The genus Pavonia is one of the most abundant genera (more than 200 species) in the Malvaceae, and most of the species are native to North and South America (Fryxell, 1999). Although numerous species exist, only a few have been used as ornamental plants, such as P. hastata in Australia (Mitchell, 1982) and P. lasiopetala in Texas (Nokes, 1986). Pavonia lasiopetala is a small shrub native to Texas and northern Mexico, inhabiting dry, rocky landscapes (Fig. 1A). Pavonia missionum is a perennial shrub native to South America in Brazil, Argentina, and Paraguay (Fryxell, 1999) (Fig. 1B). Pavonia lasiopetala is native to central Texas; thus, plants can survive in U.S. Department of Agriculture (USDA) hardiness zone 7b (U.S. Department of Agriculture–Agricultural Research Service, 2012). Pavonia missionum has been observed to reseed and come back every year (John Ruter, personal observation) at Tifton, GA [USDA hardiness zone 8b (U.S. Department of Agriculture–Agricultural Research Service, 2012)].
Pavonia missionum belongs in subgen. Pavonia, sect. Pavonia, subsect. Hastifoliae, whereas P. lasiopetala is in subgen. Pavonia, sect. Pavonia, subsect. Exsertae (Fryxell, 1999). The base chromosome number for the genus Pavonia is n = 7. Pavonia missionum is an octoploid (2n = 8x = 56), whereas the chromosome number for P. lasiopetala is unknown (Fryxell, 1999). Both species prefer full sun to partial shade. The leaf bases are usually cordate with dentate margins for P. lasiopetala and cordate with crenate to serrate margins for P. missionum, and the apexes are acute for both species. The leaf blades are ovate to ovate-triangular with occasionally three to five lobes (no lobe for P. lasiopetala) (Fryxell, 1999). The leaf of P. lasiopetala is moderate to heavily stellate pubescent (Fig. 2A and B). The adaxial leaf surface of P. missionum is heavily glandular-pubescent with appressed hairs, and the lower side of the leaf is sparsely pubescent with stellate and simple hairs (Fig. 2C and D). Both species have solitary flowers with staminal columns and five petals. Pavonia lasiopetala has five pink petals that slightly overlap, whereas P. missionum has five separate orange-red petals. The two species can be used as ornamental plants as a result of their heat and drought tolerance, and their attraction of pollinators (Quinn and Klym, 2009). A new interspecific hybrid with reduced fertility, which carries the two species’ desired ornamental traits, would be ideal for developing new cultivars. Thus, the interspecific hybrid P. ×rufula was developed by crossing P. lasiopetala (♀) and P. missionum (♂). Pavonia ×rufula is an attractive perennial shrub with red or red-purple flowers and reduced fertility.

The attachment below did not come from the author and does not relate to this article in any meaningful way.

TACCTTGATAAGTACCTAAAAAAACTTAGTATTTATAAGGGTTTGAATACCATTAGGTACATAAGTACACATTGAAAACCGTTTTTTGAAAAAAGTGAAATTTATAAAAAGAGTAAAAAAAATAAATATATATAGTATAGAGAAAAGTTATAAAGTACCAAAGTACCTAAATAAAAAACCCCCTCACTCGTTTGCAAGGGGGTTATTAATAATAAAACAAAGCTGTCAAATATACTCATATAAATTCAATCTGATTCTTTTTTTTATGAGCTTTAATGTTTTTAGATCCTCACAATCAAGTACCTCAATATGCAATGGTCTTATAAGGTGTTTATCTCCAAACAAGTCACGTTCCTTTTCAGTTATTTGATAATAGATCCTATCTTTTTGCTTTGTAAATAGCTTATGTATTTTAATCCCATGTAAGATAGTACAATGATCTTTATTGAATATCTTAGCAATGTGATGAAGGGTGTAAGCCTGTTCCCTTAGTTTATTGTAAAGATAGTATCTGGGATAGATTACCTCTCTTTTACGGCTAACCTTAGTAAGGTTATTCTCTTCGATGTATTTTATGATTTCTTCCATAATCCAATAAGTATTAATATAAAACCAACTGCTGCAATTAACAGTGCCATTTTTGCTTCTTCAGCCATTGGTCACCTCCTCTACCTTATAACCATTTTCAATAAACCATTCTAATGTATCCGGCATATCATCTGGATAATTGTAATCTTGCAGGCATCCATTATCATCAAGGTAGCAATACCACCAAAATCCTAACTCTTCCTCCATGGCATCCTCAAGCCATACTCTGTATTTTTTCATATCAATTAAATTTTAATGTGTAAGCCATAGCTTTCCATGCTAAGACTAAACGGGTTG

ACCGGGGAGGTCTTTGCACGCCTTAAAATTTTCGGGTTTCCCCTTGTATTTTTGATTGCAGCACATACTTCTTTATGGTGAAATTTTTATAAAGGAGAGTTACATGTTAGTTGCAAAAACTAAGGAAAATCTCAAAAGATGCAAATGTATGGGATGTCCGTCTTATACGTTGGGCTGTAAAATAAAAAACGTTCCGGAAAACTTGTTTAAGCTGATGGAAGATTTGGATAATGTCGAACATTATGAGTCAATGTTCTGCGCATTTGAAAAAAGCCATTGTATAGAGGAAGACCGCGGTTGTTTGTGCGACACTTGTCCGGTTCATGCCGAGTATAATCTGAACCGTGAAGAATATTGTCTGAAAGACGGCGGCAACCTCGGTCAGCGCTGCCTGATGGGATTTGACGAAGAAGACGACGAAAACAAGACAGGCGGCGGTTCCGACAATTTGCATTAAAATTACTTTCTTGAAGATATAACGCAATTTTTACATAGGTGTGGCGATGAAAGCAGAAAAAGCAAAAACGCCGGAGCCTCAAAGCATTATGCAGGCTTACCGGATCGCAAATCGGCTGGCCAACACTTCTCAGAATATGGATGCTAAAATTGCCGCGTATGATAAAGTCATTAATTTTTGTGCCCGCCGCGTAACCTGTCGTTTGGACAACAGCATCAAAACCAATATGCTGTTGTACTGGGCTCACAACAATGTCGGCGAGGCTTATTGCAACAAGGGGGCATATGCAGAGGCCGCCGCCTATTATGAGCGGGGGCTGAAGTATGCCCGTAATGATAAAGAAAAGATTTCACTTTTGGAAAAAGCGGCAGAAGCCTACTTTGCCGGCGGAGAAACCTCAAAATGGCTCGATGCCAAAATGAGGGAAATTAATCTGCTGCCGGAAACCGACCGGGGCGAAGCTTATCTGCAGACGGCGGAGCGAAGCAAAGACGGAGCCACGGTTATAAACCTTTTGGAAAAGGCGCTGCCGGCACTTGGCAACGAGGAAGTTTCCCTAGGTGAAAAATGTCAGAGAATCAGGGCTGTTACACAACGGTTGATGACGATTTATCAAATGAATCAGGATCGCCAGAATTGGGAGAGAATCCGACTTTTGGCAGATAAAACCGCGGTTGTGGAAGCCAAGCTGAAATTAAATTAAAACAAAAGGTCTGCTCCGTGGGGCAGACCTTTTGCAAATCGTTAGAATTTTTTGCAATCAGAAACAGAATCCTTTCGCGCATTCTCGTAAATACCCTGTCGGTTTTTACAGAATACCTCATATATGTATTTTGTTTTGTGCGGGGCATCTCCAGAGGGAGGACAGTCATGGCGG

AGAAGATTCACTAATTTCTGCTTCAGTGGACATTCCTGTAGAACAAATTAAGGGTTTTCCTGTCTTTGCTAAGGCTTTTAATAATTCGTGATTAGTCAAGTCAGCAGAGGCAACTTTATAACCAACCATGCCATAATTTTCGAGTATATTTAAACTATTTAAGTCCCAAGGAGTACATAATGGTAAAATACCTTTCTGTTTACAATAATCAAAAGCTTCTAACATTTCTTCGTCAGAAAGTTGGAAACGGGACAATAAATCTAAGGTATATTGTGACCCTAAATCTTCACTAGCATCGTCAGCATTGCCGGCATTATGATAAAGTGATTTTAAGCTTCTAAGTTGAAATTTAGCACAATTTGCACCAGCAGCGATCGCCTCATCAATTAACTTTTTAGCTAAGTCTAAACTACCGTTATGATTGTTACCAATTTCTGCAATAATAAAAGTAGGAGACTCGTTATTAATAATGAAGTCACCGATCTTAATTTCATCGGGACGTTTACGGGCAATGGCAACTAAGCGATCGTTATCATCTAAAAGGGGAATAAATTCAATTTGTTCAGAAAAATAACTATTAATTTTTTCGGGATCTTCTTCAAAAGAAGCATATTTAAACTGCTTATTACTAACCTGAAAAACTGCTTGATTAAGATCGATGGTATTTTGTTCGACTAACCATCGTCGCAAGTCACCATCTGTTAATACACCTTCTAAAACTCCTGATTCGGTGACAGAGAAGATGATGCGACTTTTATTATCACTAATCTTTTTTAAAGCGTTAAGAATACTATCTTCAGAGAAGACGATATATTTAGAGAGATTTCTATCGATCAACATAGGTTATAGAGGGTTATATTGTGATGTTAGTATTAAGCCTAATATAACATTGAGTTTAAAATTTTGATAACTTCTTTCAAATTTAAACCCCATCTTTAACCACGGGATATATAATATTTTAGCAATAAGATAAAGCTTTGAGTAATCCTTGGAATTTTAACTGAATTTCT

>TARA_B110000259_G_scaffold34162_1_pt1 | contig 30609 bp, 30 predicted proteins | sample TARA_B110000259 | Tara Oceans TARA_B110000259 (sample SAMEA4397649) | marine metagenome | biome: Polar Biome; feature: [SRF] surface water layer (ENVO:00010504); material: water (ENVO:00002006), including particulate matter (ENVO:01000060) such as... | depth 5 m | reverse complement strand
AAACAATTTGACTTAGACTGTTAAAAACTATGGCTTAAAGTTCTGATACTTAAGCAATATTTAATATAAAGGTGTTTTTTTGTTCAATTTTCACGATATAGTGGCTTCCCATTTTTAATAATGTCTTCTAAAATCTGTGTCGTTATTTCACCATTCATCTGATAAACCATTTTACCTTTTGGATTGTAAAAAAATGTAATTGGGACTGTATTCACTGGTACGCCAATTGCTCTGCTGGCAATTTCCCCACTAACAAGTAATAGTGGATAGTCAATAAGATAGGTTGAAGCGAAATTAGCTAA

We thank Vickie Waters for her assistance with this research.
Menzel, M.Y., Fryxell, P.A. & Wilson, F.D. 1983 Relationships among new world species of Hibiscus section Furcaria (Malvaceae) Brittonia 35 204 221 doi: 10.2307/2806016
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